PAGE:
To utilize the Gen IV–style injectors that come on an LS3, L76, or LS7 intake manifold with an LS1 wiring harness you need injector adapters. The Gen III injector style is known as EV1 and the Gen IV is known as EV6, so look for an EV1 to EV6 injector adapter kit from Caspers Electronics or FAST.

It is also worth mentioning that the vacuum line to the rear of the manifold sometimes requires lengthening, as do the wires to the MAP sensor. Those using a carburetor simply need to transfer the old carb to the new intake, assuming its size is still appropriate for the new combination.

Experienced builders, particularly those who are accustomed to building high-compression engines with larger camshafts using tight clearances, may be wondering one or both of two things: how are these heads going to match the valve reliefs on the pistons and how well will the old cam work with the new heads?

If high-compression pistons with LS1-style valve reliefs are in the engine, there is a slight misalignment due to the offset and much larger intake valves with the new heads. In a more street-friendly engine with plenty of piston-to-valve clearance this doesn’t factor in, but those running lots of duration and lift with a smaller chamber may need to swap out the pistons.


Because the valve sizes and combustion chambers are different, it may be necessary to check piston-to-valve clearance in applications with larger camshafts. Without changing pistons there is a slight mismatch in the pistons’ valve reliefs, which can affect clearance.

Cam specs also see quite a bit of variation between cathedral and rectangular ports, most often to compensate for a more choked exhaust port. Depending on the difference in the two heads, this is not to say that gains can’t be had without switching cams, but experience shows that most often there is a considerable performance increase from doing so.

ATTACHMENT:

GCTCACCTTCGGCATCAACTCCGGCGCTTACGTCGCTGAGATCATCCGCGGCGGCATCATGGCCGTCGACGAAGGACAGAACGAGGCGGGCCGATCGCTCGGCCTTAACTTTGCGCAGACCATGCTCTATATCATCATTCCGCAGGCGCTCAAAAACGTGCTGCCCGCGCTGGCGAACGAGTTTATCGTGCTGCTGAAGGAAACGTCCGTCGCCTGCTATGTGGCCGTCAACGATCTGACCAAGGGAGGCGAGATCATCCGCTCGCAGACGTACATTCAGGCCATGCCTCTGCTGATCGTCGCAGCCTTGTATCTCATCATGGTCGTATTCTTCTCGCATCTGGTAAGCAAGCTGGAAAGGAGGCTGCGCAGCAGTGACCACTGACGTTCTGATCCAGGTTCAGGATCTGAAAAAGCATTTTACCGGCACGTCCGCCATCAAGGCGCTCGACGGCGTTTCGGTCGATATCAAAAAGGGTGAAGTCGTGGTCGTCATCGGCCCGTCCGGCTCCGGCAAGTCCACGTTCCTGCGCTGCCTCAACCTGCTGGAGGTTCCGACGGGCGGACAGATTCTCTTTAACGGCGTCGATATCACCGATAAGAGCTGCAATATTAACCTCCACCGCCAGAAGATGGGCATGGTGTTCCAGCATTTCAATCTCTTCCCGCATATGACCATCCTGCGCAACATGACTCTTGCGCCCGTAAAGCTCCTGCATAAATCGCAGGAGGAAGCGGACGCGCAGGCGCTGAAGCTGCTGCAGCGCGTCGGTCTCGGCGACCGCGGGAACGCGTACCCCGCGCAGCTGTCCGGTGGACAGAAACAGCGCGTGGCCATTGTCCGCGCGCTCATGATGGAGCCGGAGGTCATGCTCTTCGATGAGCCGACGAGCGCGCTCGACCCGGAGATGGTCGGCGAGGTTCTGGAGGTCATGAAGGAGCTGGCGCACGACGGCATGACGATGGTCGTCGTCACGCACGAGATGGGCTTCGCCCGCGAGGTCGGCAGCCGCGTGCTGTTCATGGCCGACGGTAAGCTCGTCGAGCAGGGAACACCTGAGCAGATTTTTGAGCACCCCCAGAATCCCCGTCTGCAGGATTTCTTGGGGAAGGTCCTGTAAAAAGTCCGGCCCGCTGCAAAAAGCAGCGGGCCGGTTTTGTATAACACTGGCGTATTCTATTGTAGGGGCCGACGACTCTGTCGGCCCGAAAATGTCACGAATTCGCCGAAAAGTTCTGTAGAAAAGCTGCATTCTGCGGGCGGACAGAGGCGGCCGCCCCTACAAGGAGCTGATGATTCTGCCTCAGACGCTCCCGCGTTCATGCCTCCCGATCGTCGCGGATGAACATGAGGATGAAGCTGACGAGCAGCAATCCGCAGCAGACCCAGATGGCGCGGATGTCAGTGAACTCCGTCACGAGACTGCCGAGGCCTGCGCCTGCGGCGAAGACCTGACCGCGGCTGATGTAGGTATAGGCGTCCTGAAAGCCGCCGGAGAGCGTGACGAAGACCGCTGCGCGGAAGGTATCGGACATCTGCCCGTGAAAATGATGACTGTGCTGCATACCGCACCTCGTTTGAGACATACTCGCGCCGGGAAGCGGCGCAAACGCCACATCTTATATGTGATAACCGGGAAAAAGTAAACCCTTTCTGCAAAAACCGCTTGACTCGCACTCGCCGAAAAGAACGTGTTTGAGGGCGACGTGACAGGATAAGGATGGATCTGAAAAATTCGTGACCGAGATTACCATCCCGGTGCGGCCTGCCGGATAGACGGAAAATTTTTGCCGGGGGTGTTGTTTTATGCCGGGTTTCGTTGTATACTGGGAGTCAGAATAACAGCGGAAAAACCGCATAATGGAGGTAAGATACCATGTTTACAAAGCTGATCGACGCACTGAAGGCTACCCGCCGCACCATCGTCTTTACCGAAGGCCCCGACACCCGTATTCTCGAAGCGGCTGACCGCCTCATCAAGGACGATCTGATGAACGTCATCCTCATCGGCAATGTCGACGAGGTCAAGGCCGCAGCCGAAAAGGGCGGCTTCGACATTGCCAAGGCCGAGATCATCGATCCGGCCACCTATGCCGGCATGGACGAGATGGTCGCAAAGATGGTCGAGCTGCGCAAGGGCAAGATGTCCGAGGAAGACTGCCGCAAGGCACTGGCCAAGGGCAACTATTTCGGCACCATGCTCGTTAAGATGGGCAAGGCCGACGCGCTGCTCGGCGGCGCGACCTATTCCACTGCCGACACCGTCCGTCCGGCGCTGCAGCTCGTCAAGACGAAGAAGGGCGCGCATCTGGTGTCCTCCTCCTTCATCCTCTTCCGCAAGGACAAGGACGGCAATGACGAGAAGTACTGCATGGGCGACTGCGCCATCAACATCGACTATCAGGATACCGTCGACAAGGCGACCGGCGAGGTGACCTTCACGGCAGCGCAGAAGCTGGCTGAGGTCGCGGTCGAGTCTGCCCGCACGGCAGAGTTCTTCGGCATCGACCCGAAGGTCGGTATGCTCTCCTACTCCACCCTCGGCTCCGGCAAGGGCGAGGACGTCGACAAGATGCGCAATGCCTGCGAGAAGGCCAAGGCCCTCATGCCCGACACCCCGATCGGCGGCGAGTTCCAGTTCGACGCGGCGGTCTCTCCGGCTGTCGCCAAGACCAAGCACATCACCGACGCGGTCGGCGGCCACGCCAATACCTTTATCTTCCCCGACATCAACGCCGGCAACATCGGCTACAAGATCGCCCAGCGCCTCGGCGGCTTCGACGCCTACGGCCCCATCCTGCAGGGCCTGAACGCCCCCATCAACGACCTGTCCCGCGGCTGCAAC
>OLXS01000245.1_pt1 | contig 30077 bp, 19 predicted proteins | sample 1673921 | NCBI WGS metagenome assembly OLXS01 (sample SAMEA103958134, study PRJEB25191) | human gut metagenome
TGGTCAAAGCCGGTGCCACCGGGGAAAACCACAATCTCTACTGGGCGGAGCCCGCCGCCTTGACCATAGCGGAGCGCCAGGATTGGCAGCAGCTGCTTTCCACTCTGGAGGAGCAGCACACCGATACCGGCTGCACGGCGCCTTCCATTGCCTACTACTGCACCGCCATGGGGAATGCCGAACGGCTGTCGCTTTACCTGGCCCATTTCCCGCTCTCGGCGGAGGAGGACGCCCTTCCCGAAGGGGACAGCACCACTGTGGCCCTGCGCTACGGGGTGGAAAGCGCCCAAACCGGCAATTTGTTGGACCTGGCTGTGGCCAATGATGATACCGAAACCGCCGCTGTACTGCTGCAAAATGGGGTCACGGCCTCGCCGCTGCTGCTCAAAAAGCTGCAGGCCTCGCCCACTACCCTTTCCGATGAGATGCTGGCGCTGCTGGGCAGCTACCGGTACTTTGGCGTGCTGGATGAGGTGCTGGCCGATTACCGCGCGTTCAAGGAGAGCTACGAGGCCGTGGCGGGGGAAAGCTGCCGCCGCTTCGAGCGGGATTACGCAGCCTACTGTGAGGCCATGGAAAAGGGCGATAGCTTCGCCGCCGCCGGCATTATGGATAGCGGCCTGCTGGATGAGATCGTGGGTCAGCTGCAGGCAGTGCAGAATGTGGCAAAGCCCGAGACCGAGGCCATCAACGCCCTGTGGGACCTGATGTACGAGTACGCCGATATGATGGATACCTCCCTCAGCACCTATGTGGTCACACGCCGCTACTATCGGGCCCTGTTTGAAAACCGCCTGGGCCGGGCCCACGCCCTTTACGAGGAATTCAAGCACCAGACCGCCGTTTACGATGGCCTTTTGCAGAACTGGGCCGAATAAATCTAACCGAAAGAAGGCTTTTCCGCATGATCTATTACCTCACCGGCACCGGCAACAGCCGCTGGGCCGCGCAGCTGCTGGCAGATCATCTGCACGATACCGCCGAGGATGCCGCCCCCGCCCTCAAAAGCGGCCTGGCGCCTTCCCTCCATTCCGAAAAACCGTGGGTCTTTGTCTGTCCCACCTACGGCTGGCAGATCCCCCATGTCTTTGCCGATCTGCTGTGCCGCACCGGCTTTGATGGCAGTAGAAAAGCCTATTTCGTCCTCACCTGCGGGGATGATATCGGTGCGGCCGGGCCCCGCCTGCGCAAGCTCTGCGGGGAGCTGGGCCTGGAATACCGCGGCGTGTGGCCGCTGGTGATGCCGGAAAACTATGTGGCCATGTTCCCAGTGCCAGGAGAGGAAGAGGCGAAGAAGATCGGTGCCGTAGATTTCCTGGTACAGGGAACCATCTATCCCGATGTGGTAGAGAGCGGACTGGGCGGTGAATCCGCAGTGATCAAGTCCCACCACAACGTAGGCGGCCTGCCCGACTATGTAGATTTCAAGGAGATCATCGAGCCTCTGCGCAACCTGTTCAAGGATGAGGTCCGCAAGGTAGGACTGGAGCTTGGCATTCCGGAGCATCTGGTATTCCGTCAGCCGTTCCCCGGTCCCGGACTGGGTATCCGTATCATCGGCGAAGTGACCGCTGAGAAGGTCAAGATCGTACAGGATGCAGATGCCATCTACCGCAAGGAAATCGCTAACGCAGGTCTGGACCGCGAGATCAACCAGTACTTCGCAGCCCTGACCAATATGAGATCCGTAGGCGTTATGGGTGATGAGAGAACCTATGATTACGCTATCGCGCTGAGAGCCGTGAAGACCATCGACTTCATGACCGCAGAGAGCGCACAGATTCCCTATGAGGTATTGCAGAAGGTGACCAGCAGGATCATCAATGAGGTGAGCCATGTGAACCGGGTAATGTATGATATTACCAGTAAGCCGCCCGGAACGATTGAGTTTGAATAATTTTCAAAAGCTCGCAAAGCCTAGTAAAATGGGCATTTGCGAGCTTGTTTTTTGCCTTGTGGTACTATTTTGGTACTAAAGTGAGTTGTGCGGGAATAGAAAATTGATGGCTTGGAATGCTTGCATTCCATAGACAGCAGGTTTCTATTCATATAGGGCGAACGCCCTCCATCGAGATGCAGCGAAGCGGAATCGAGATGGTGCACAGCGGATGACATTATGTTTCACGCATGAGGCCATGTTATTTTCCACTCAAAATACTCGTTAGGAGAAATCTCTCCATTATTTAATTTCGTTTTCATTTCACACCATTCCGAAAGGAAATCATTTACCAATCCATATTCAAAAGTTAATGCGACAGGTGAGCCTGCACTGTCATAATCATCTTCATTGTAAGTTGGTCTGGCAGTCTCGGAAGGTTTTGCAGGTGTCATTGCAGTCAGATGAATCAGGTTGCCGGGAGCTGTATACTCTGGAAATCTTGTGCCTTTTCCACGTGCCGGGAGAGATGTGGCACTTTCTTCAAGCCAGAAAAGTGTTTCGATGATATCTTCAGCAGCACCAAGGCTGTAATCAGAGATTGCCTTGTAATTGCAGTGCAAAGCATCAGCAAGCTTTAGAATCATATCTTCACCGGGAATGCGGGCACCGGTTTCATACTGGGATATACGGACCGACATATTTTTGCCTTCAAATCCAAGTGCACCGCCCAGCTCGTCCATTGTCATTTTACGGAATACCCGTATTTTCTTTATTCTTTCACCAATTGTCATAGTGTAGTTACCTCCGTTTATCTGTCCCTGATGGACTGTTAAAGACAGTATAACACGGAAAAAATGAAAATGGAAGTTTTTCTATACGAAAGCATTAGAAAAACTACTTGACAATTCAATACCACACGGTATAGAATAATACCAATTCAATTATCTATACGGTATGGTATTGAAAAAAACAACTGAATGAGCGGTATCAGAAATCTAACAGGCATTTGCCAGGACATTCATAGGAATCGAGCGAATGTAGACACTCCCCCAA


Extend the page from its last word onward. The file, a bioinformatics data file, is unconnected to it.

Generally speaking, cathedral port heads have much better exhaust flow than rectangular ports, which is why cam grinds tend to have more exhaust duration with a rectangular port. For optimum performance, changing cams is recommended, though not necessarily a must. (Photo Courtesy Comp Cams)

 This sample from The High Performance GM LS-Series Cylinder Head Guide is not typical of the kind of information it contains. The book is primarily focused on reviews, dimensions, and flowbench test results of virtually every cylinder head available for the popular GM LS-series engines. The information we have provided above is certainly some good advice, and if you'd like to know more about the various factory and aftermarket cylinder head offerings and how they compare dimensionally and performance-wise, this is the book for you.



Using the old ET Performance 11-degree, 255-cc cathedral port castings, extensively hand-ported by Gregg Good and matched to a custom Beck sheet-metal intake manifold, Joe Huneycutt’s 2002 Camaro is one of the fastest all-engine LSX combinations ever built. The large, solid-roller camshaft spins the little 403-ci engine more than 10,000 rpm, which makes well over 900 hp. This wild 15.8:1, dry sump race engine proves that cathedral ports can be used in high-lift, high-duration, high-RPM applications. Using a highly modified factory 6-speed manual transmission Joe has gone as fast as 8.69 at 156 mph in the quarter-mile.